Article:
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Podcast Recap: Key Takeaways from Wegmans’ Jason Wadsworth

Podcast review: Wegmans' Jason Wadsworth. The key points of

. Town Haul Podcast | Episode 8

Moderator: Amy Koonin (Rubicon) Guest: Jason Wadsworth (Wegmans Sustainability Manager) Listen here on iTunes

Wegmans can be said to be the most popular supermarket chain ever. It is the second-ranked company in Fortune magazine in 2018. It is the top grocery store of Consumer Reports 2017. Its products even appeared in The Office.

In addition to having an avid following, Wegmans has also made exemplary commitments to sustainable practices. Amy Koonin of The Town Haul and Wegmans' Sustainability Manager Jason Wadsworth talked about the supermarket’s corporate culture, zero-waste efforts and Wegmans’ popular bars.

About Wegmans' sustainability management:

WADSWORTH: "As early as 2007, when I started sustainable development for Wegmans, it was a very new concept. Before that, it was called environmental recycling; reduced recycling and reuse. These were in the late 1980s, A term abandoned in the early 1990s, so when sustainability emerged, it was actually educating what sustainability is and learning what we are already doing at Wegmans that are considered sustainable business practices.

We put forward a mission statement about reducing emissions, figuring out our current footprint, reducing landfills, and providing our customers with sustainable packaging and product choices. This is indeed the focus of our efforts for the past 11 years. "

Regarding how Wegmans decided to achieve the goal of zero waste:

WADSWORTH: "You won't get there overnight. It's a journey, you have to break it down again, break it down and manage a little bit. For Wegmans, our executives posed a challenge.

Let's try our best to open a store on the road of zero waste. Like everything we are talking about here, measurement is the key. This is where Rubicon really helps us take measurements.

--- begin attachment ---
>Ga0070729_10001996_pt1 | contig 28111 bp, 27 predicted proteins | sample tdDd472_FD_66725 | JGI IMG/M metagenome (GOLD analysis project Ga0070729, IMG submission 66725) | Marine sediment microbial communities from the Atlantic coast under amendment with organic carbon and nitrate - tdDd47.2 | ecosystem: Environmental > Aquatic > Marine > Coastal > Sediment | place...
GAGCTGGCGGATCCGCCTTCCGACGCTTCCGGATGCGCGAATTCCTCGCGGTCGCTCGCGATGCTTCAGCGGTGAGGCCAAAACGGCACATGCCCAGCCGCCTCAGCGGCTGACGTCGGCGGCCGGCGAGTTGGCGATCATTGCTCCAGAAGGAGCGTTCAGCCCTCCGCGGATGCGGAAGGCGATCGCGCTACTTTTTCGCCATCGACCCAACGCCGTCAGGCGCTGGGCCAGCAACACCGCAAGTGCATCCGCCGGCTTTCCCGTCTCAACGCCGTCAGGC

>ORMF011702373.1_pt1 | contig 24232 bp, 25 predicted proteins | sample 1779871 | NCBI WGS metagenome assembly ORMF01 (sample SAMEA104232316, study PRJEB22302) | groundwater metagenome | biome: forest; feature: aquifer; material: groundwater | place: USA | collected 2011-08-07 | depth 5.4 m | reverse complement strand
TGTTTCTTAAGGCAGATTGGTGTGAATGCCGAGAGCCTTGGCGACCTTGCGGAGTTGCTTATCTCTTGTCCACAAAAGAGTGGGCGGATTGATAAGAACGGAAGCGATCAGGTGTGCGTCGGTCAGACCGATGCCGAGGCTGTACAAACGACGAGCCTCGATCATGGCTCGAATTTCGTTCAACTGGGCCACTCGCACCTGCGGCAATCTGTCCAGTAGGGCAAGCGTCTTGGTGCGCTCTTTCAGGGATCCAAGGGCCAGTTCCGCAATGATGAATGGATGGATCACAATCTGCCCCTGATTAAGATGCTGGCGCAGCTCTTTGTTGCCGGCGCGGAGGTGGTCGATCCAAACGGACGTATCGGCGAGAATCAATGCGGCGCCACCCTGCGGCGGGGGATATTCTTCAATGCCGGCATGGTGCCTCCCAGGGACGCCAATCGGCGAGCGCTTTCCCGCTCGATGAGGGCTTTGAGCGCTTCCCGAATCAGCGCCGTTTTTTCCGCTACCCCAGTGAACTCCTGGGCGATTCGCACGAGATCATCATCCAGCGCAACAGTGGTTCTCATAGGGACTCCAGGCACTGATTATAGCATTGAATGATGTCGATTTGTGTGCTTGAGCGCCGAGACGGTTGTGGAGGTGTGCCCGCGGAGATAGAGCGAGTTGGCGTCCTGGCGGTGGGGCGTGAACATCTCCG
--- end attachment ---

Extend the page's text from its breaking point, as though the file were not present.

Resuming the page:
We started to propose a benchmark for the test store we will be piloting. Their transfer rate is about 62%. For people outside, the transfer rate is calculated by measuring what you recycle and what you throw away. Then we came up with a plan to try to solve the most influential things. "

Misunderstandings about paper bags and plastic bags:

WADSWORTH: "We firmly believe that using reusable bags is the best way to reduce plastic use, but I think plastic bags have a bad reputation, and I think it’s a pun. Science shows that recycling plastic bags is actually a best practice . You can use your reusable, which is the best, if you recycle it is the second best plastic, actually paper is the least popular choice in the environment. Paper is heavy, you have to cut down trees To do this, more trucks are needed to transport the same amount of paper as plastic.

There is an environmental story there that most people did not expect that papermaking is very dirty. You use a lot of chemicals in the water, discharge the water, and it lasts forever. Using plastic, as long as you recycle it, is an environmentally friendly practice.

What we do at Wegmans is to collect plastic bags from all customers, combine them with the plastic bags we collect from shrink wrap bags, grocery bags, etc. at the back of the store, and then we use these plastic bags to make brand new bags. That kind of material. Each of our plastic bags contains 40% post-consumer recycled content, these are our things. "

On how Wegmans walked the tightrope between sustainability and affordable prices:

WADSWORTH: "This came up very early when we talked about sustainability. We really cultivated this mentality: it's good for the environment, for our employees and customers, it's good for our business, and there is something in between. A sweet spot.

We are always looking for innovation. We have been paying attention to the cost of innovation, and sometimes we will take longer to study. Food waste in particular is a way for us to cooperate with local food waste movers. This is an unprecedented way for us to help them compete with landfills.

We are still building infrastructure and ensuring that there are food waste transporters and processors in our environmental areas so that we can do the right things with food waste, which puts us on the road to zero waste. "

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